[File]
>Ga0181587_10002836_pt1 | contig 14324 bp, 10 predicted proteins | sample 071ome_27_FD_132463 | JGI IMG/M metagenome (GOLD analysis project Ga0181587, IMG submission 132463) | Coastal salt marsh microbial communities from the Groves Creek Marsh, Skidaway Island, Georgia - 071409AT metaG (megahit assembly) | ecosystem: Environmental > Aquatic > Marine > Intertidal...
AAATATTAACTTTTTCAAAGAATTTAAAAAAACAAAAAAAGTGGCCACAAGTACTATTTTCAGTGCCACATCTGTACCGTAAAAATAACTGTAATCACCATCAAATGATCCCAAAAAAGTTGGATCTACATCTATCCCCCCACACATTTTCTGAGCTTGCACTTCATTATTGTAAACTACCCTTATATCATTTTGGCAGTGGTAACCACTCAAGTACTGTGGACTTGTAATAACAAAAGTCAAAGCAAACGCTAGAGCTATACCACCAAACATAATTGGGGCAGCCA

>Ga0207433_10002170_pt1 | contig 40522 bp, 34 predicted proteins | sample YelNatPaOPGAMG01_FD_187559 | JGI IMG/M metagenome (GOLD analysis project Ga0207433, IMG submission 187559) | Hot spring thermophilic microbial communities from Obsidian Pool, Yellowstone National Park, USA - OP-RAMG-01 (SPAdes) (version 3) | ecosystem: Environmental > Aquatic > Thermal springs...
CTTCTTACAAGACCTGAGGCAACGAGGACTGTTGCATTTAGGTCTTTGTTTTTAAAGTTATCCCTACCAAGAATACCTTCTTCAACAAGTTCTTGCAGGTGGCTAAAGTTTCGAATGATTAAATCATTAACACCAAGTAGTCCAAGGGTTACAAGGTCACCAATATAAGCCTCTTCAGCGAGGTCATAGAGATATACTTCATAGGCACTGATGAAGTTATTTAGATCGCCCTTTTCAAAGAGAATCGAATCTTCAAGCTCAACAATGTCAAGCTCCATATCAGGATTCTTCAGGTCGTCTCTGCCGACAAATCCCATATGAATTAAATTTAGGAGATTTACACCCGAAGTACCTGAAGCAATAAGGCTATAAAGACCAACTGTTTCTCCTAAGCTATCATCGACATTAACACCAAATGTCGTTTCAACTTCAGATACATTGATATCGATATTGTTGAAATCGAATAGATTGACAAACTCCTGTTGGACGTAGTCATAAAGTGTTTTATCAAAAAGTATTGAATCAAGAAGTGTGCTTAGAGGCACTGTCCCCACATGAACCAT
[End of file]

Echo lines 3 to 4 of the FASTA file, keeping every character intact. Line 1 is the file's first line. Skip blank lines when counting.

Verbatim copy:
>Ga0207433_10002170_pt1 | contig 40522 bp, 34 predicted proteins | sample YelNatPaOPGAMG01_FD_187559 | JGI IMG/M metagenome (GOLD analysis project Ga0207433, IMG submission 187559) | Hot spring thermophilic microbial communities from Obsidian Pool, Yellowstone National Park, USA - OP-RAMG-01 (SPAdes) (version 3) | ecosystem: Environmental > Aquatic > Thermal springs...
CTTCTTACAAGACCTGAGGCAACGAGGACTGTTGCATTTAGGTCTTTGTTTTTAAAGTTATCCCTACCAAGAATACCTTCTTCAACAAGTTCTTGCAGGTGGCTAAAGTTTCGAATGATTAAATCATTAACACCAAGTAGTCCAAGGGTTACAAGGTCACCAATATAAGCCTCTTCAGCGAGGTCATAGAGATATACTTCATAGGCACTGATGAAGTTATTTAGATCGCCCTTTTCAAAGAGAATCGAATCTTCAAGCTCAACAATGTCAAGCTCCATATCAGGATTCTTCAGGTCGTCTCTGCCGACAAATCCCATATGAATTAAATTTAGGAGATTTACACCCGAAGTACCTGAAGCAATAAGGCTATAAAGACCAACTGTTTCTCCTAAGCTATCATCGACATTAACACCAAATGTCGTTTCAACTTCAGATACATTGATATCGATATTGTTGAAATCGAATAGATTGACAAACTCCTGTTGGACGTAGTCATAAAGTGTTTTATCAAAAAGTATTGAATCAAGAAGTGTGCTTAGAGGCACTGTCCCCACATGAACCAT